Huck Finn Essay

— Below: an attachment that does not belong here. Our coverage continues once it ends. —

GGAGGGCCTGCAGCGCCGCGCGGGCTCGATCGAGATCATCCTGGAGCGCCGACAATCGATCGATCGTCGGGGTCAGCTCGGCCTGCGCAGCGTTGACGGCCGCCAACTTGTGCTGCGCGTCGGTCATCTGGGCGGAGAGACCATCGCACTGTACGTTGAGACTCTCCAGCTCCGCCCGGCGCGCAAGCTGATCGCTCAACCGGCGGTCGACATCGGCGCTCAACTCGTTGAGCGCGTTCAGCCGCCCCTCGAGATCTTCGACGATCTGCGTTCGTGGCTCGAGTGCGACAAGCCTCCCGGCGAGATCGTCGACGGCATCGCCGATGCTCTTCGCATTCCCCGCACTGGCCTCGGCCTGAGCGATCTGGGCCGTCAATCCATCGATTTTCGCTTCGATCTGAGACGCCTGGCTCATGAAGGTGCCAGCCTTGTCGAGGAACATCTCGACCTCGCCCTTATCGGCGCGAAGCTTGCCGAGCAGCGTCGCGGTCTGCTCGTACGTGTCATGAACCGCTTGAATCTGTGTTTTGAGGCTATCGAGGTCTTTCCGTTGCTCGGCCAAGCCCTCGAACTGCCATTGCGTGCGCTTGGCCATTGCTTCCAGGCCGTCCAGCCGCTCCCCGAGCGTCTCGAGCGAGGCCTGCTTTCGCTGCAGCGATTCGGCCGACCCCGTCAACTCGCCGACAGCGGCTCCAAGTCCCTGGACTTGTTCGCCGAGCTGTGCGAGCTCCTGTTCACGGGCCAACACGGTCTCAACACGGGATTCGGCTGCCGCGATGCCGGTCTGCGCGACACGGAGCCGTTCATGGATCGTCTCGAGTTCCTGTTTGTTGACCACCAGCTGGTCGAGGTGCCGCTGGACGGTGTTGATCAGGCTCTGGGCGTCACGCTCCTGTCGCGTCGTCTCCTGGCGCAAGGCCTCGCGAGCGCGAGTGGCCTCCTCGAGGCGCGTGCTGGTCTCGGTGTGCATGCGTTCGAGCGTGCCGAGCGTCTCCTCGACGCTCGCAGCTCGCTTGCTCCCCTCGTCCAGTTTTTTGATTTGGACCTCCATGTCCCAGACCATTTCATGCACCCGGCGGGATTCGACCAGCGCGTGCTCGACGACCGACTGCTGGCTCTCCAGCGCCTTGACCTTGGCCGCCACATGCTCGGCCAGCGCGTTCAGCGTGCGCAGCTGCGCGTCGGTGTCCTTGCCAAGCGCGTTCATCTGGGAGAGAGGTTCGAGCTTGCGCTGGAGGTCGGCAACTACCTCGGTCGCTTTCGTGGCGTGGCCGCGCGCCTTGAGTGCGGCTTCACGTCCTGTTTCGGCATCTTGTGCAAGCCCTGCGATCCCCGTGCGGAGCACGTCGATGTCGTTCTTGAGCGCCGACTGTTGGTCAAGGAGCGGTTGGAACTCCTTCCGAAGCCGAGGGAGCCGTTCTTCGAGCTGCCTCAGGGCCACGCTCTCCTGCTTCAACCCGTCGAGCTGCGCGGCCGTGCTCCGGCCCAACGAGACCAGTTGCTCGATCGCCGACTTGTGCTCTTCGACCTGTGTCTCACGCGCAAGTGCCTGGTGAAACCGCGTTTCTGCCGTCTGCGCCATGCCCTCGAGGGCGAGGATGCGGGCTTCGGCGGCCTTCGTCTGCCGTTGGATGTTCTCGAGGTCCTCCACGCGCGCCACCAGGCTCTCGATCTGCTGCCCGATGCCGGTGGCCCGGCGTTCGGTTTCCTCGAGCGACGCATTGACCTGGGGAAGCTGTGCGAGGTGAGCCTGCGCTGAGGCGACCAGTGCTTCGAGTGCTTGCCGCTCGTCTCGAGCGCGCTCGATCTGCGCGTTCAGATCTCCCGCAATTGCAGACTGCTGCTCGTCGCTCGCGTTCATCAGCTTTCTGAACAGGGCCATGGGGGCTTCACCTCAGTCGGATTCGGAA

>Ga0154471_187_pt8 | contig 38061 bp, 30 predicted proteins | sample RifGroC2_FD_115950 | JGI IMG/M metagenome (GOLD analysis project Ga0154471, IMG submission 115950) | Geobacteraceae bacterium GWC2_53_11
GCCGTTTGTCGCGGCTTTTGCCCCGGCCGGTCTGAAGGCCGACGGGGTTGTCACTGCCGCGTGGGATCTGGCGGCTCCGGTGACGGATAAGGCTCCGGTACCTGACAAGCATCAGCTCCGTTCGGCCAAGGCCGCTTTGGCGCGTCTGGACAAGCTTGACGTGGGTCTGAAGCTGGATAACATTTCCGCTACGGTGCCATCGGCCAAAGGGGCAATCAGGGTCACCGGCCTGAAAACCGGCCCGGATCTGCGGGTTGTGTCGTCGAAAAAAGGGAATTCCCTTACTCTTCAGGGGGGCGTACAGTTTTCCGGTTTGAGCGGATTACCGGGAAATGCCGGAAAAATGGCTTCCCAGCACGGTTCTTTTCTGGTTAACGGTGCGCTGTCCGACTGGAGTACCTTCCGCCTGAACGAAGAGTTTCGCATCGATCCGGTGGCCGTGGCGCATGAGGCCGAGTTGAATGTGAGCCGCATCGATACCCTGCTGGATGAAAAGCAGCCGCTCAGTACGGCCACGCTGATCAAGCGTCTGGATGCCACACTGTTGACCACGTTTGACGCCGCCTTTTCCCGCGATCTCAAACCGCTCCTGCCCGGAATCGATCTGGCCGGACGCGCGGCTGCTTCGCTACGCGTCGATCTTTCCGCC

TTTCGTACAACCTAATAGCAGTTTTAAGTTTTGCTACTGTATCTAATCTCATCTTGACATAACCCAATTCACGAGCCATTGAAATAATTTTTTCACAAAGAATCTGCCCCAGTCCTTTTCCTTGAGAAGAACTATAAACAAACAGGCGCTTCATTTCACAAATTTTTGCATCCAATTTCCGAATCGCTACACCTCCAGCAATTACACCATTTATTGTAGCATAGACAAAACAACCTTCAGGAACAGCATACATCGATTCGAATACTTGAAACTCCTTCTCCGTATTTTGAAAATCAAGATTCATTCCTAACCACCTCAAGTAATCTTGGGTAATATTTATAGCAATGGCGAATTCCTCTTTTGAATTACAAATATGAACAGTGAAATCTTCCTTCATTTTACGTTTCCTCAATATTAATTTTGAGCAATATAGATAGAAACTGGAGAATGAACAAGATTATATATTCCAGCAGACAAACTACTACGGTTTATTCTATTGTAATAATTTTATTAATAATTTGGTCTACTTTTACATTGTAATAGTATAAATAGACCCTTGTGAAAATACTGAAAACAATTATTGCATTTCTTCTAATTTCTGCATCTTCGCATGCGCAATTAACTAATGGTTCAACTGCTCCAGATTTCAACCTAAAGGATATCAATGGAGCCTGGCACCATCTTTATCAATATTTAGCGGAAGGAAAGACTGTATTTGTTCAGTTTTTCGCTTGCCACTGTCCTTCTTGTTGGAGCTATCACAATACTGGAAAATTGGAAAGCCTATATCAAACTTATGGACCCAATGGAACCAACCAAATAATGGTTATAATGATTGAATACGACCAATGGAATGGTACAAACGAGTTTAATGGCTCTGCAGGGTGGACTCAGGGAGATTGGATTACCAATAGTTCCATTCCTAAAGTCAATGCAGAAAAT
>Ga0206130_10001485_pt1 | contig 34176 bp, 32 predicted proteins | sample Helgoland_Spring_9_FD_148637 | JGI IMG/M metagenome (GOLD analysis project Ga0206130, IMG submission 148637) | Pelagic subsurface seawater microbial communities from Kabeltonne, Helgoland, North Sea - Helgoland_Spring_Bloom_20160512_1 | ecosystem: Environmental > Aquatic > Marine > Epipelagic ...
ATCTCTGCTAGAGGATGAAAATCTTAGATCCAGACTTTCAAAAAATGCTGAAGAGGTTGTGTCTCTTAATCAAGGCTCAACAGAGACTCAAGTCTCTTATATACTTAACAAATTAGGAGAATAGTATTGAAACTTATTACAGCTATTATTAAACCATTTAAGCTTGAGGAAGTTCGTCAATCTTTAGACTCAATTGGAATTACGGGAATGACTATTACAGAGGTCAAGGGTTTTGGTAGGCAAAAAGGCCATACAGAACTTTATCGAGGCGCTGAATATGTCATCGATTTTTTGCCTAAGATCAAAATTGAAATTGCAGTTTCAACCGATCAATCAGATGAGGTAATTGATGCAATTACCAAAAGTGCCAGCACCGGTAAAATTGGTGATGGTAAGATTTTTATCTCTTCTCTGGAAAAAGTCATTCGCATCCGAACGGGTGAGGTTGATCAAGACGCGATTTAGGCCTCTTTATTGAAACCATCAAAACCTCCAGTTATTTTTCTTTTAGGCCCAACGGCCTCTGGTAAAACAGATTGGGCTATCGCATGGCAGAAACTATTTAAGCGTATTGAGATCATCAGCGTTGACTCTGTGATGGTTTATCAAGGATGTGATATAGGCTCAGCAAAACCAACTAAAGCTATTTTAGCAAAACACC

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Huck Finn In the book The Adventures of Huckleberry Finn, Mark Twain shows Huck Finn’s character change throughout the story. Huck’s moral development throughout the story reveals how his childhood beliefs transform as he grows up. In a child’s life, morals change as they become an adult and mature. Huck starts off as by believing what others want him to but as life experiences flows on, Huck’s point of view changes. Huck tells us “People will call me a low down abolitionist” (page 43). As a child, Huck has always been told what to believe in and didn’t really have much of a choice. This is why Huck feels bad when he doesn’t turn Jim in. In chapter 15 Huck says, “It was fifteen minutes before I could work myself up to go humble myself to a nigger.” After many experiences with Jim, he realizes that Jim is a person too. Huck changes his views dramatically about Jim and gives Jim the respect he deserves as in individual. Huck starts to notice when he does bad things because he tells us what he’s thinking. Huck said, “A body who up and tells the truth is taking considerable many risks” (page 188). Huck felt bad for Mary Jane. This situation is eating up his conscious to where he really wants to say something. Huck finally convinces himself, “I’m agoing to chance it; I’ll up and tell the truth this time” (page 188). It finally tears Huck up to the point where he said something. His morals change and he does what he thinks is right even if he could get into trouble. When Huck had the opportunity to leave the Phelps Farm, his guilt decided for him not to go. Huck still struggled with doing the right thing. He tells us, “Laws knows I wanted to go, bad enough, to see about Tom…but she was on my mind” (page 283). Huck really wants to go see how Tom is doing and is fighting internal conflict with himself. He doesn’t want to make Aunt Sally cry again because he feels

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